'Gentleman Jack' highlights the extraordinary and brave life of Anne Lister - the first modern lesbian of our times
The story of 'Gentleman Jack' sounds like a piece of fiction but it is based on the real-life of one of the most ambitious, brave and intelligent women of our time, and who also happened to be lesbian
HBO's lesbian period drama 'Gentleman Jack' starring Suranne Jones and Sophie Rundle is taking television by storm. The limited series follows Jones' Anne Lister, a landowner in the late 19th century England, as she figures out a way to complete her quest to transform her house and business interests, as well as to find herself a wife.
You see, she's a lesbian in a time when they didn't really have a word for one.
It may sound like fantastical fiction, but 'Gentleman Jack' is based on the real-life of one of the most ambitious, brave and intelligent women of our time - the one often deemed as the first modern lesbian, Anne Lister.
Who was Anne Lister?
Lister, the eldest daughter of Jeremy Lister, an army man from the British 10th Regiment of Foot, and Rebecca Battle, a woman from Welton in East Riding, Yorkshire, was born in Halifax on 3 April 1791.
The Listers had four sons and two daughters, but only Anne and her younger sister, Marian, survived past the age of 20 years. Her two other brothers were John and Samuel, both of whom passed away in their young age.
While Lister's inheritance from her father wasn't much, her aunt Anne passed on the historical Shibden Hall to her when she died in 1836. The inheritance allowed her to sustain her lifestyle, and facilitated her in pursuing her aims of being an indiustrialist.
On the show, we see Lister running about asking for rent and exploring coal mining options, something which had started about a decade before Aunt Anne passed away; only after her passing she really sets her eyes on being an industrialist.
Before long, she owned properties in town, shares in the canal and railway industries, mining, and stone quarries. Lister used the income from this varied portfolio to finance her two passions: Shibden Hall and European travel.
She always wore black, just like Jones on the show, and is said to have had nicknames like Gentleman Jack and Fred. Her lifestyle and tenacity earned her a reputation of being rather masculine. She passed away at the age of 49 of a fever at Koutais in Georgia. Her remains, however, were brought back to the UK by her wife Ann Walker, who lost her mind after her death.
Ann Walker and Anne Lister: A love story way ahead of its time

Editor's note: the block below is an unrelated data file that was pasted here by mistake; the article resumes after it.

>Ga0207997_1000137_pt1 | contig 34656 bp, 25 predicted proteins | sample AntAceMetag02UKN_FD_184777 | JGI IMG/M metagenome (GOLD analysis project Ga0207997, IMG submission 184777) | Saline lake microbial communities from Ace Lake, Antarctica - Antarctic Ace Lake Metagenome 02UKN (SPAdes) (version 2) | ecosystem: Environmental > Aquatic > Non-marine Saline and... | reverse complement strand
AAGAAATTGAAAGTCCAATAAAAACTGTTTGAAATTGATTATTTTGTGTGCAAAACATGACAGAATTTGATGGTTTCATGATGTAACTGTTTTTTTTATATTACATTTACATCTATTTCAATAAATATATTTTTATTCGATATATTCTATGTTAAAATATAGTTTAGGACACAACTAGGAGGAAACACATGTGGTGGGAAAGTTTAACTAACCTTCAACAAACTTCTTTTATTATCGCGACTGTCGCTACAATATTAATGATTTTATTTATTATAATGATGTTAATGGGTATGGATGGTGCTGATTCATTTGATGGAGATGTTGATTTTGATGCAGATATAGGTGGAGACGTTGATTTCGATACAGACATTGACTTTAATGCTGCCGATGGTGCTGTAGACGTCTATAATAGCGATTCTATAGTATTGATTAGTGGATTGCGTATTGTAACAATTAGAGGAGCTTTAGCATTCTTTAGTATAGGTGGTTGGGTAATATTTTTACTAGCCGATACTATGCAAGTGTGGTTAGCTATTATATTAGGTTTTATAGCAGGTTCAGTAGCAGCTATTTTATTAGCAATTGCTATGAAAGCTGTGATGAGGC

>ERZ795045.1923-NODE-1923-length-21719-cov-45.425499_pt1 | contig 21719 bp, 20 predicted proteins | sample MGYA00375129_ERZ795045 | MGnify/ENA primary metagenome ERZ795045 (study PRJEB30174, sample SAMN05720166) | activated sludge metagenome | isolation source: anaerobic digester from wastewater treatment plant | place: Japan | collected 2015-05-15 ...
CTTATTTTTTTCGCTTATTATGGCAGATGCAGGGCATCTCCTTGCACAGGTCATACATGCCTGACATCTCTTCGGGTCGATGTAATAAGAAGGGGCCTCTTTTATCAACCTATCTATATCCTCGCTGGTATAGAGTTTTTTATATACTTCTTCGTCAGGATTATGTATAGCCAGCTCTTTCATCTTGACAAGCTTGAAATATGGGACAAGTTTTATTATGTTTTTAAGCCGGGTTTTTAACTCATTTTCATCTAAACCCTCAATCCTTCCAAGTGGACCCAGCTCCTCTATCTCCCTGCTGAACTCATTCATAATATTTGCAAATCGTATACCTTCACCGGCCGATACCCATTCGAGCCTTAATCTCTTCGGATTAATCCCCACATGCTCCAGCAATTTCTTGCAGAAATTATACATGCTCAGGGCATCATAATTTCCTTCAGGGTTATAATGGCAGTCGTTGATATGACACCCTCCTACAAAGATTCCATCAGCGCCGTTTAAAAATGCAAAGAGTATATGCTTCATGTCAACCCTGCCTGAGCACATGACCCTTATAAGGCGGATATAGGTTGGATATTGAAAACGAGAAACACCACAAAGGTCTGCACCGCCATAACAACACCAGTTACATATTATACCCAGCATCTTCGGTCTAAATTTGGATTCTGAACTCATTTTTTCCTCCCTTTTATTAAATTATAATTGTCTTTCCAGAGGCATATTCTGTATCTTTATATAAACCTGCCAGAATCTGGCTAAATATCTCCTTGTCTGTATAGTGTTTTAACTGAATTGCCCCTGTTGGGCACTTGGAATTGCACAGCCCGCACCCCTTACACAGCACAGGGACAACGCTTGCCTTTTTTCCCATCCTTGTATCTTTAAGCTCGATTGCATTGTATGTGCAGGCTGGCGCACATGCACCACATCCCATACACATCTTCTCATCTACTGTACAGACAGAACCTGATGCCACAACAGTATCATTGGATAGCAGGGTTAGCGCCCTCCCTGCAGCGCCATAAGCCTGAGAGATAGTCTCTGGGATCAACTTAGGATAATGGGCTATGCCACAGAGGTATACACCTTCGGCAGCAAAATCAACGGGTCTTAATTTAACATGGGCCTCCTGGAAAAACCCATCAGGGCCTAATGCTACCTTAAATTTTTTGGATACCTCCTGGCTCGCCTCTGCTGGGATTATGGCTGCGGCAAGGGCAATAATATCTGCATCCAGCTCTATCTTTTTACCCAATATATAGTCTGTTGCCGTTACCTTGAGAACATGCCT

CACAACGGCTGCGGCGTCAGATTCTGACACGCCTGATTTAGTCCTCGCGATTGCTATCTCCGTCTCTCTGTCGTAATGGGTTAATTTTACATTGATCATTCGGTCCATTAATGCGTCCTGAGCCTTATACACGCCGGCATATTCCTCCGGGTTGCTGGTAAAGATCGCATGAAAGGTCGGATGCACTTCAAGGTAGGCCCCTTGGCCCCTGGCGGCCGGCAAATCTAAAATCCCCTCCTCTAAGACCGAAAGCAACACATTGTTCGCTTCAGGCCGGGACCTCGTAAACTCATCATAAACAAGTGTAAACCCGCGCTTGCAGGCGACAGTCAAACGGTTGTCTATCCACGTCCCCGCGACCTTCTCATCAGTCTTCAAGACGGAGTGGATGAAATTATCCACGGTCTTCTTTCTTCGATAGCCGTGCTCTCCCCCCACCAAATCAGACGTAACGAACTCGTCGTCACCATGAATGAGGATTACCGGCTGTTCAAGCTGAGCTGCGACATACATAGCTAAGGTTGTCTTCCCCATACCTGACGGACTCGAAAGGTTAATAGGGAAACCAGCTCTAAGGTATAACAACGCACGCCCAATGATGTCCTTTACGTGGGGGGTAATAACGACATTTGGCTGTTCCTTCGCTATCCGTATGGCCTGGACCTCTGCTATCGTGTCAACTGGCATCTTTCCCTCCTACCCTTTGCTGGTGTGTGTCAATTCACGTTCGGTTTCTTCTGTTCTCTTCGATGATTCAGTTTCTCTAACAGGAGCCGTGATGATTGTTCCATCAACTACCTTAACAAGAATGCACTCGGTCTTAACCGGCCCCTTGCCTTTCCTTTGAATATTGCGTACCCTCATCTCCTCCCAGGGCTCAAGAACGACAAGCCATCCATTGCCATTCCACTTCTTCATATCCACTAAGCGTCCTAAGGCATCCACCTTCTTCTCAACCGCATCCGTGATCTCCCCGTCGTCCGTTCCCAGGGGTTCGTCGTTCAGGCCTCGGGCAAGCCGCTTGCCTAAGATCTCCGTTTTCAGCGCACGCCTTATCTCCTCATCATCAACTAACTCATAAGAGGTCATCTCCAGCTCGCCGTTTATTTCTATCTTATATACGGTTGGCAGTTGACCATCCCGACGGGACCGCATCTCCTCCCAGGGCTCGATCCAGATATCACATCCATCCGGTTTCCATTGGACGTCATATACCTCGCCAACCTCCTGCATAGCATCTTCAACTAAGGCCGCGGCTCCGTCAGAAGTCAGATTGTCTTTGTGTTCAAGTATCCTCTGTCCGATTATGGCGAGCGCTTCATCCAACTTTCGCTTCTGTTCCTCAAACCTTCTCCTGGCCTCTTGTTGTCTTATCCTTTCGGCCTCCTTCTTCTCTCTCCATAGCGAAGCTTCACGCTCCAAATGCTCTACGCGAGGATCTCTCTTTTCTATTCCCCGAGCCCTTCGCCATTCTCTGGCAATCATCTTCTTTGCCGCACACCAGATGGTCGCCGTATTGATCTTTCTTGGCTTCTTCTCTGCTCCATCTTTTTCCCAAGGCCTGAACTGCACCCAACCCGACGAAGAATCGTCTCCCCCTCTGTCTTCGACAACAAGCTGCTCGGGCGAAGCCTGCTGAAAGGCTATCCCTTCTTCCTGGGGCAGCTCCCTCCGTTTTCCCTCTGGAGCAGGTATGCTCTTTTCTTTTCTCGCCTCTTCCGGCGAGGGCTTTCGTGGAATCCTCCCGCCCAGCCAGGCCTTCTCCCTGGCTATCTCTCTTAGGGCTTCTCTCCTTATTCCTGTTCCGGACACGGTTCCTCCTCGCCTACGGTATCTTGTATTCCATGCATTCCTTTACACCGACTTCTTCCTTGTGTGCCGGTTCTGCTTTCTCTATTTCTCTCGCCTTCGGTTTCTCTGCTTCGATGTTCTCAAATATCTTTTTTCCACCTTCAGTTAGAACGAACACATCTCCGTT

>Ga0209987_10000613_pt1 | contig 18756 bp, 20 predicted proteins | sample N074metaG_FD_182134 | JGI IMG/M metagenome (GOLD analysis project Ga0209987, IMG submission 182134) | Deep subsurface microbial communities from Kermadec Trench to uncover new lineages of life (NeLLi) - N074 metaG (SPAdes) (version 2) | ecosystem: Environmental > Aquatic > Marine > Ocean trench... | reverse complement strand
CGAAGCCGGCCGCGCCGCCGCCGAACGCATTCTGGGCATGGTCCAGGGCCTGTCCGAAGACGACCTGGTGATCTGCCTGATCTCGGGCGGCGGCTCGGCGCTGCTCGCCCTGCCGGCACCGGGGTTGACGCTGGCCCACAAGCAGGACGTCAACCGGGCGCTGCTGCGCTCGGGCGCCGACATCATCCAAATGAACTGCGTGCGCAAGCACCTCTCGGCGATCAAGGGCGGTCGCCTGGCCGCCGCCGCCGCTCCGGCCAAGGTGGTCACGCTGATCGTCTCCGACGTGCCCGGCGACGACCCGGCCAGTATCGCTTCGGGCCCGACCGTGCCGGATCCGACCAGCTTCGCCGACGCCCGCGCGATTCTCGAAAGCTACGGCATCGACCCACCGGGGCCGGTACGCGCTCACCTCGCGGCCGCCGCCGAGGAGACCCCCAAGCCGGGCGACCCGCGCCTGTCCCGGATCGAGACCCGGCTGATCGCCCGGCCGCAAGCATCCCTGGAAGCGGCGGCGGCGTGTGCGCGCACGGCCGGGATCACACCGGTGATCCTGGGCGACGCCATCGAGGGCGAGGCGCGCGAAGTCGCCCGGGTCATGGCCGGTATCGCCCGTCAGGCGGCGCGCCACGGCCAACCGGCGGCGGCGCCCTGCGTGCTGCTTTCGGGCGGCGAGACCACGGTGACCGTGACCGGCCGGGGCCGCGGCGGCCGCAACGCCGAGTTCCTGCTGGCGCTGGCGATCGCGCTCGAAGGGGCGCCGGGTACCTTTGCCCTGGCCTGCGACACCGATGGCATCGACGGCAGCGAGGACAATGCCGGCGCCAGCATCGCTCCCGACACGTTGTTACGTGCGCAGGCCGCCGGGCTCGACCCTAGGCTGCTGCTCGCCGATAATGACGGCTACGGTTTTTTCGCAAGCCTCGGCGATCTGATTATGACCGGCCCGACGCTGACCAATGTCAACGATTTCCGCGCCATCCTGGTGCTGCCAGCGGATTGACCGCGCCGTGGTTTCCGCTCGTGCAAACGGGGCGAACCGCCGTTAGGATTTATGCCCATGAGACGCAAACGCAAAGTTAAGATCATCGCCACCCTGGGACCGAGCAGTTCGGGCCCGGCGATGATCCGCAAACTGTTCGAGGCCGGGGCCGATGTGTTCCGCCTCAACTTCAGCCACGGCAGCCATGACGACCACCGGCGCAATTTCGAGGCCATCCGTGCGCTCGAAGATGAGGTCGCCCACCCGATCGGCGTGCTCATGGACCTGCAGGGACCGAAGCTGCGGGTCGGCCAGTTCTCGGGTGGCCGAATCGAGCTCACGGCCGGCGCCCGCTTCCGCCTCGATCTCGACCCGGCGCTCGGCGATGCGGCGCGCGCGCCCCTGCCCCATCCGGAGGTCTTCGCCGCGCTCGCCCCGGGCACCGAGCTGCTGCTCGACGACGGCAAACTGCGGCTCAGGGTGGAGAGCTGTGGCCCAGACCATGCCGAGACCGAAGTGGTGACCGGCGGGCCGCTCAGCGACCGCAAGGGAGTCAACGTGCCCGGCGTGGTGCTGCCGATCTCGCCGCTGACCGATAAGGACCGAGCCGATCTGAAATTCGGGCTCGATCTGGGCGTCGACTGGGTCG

Lister met Walker after she was introduced to her through family friends. Walker was a rich heiress, and at first, all Lister saw was a resource that would help her get Shibden Hall back on its feet. However, fate had other plans.
The two met in 1832, right around the time Lister had just been through a breakup with her ex-lover Marianna Lawton, a well-to-do lady from a reputable family. According to the show, Lawton eventually got married to a man, breaking Lister's heart. Their real life story is a little blurry.
As for Walker, Lister soon realizes that this was the woman who was meant to be her wife and the two take communion together on Easter Sunday just two years after their first meeting. Their wedding is known to be the first lesbian wedding in Britain.
Jones, in an interview, told us, "Her courage to be herself and her authenticity is something that left me in absolute awe of Anne. She absolutely knew who she was even though there was no word for lesbian, no LGBTQIA community, no blueprint for being one or words like gender non-binary. I think to know in 1832, to be so sure of who you are at a time back then, is extraordinary."
Quite like everything else in her life, Lister wasn't the one to run away from what was to come. The two women actually lived in Shibden Hall as a conjugal couple all the way till Lister died. Her wife's fortunes did uplift Shibden Hall.
Lister's diaries written in super secret code
Lister documented her life through numerous diaries, recording her sexual encounters and romantic relationships. Her diary is said to contain about four million words. She wrote her journals for over three decades, and one can imagine the details of her life that went into the diaries. It actually began as a way to communicate with her first love back in school, Eliza Raine, the daughter of a rich surgeon in the East India Company. Lister, however, broke her heart after she pursued other girls at the boarding school and it hurt her so much that in despair and frustration, Eliza became a patient at Clifton Asylum.
Now the many million words in her diaries do seem daunting, what made reading them an even more uphill task was the fact that she didn't have a straighforward handwriting. To top it off, almost one-sixth of the diary is encrypted. She and Eliza had combined Greek alphabet, zodiac, punctuation, and mathematical symbols to leave messages to one another.
The iconic diaries also contain her thoughts on the weather, social events, national events, and business interests. The majority of her diary deals with her daily life, and not merely her sexuality, and is also said to provide detailed information on social, political, and economic events of the time.
They were eventually deciphered by John Lister, the last person to live in Shibden Hall and his friend Arthur Burrell. At first, he was advised to burn the diaries, but he thankfully chose to hide it behind the walls of Shibden Hall. The diaries are now a part of UNESCO Memory of the World Programme and are credited with changing the direction of UK gender studies and women's history.
If you like 'Gentleman Jack', watch these too
1. 'A Skirt Through History: A Marriage' featuring Julia Ford as Anne Lister, and Sophie Thursfield as Marianna Belcombe.
2. 'The Secret Diaries of Miss Anne Lister', starring Maxine Peake as Lister.